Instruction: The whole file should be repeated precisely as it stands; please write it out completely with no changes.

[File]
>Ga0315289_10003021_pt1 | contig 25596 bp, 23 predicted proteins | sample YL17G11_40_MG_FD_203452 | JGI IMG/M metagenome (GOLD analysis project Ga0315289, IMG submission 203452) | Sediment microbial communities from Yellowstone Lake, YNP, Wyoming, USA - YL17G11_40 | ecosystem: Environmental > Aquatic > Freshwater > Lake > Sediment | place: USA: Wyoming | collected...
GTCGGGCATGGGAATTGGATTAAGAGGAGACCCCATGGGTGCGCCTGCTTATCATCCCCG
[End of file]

>Ga0315289_10003021_pt1 | contig 25596 bp, 23 predicted proteins | sample YL17G11_40_MG_FD_203452 | JGI IMG/M metagenome (GOLD analysis project Ga0315289, IMG submission 203452) | Sediment microbial communities from Yellowstone Lake, YNP, Wyoming, USA - YL17G11_40 | ecosystem: Environmental > Aquatic > Freshwater > Lake > Sediment | place: USA: Wyoming | collected...
GTCGGGCATGGGAATTGGATTAAGAGGAGACCCCATGGGTGCGCCTGCTTATCATCCCCG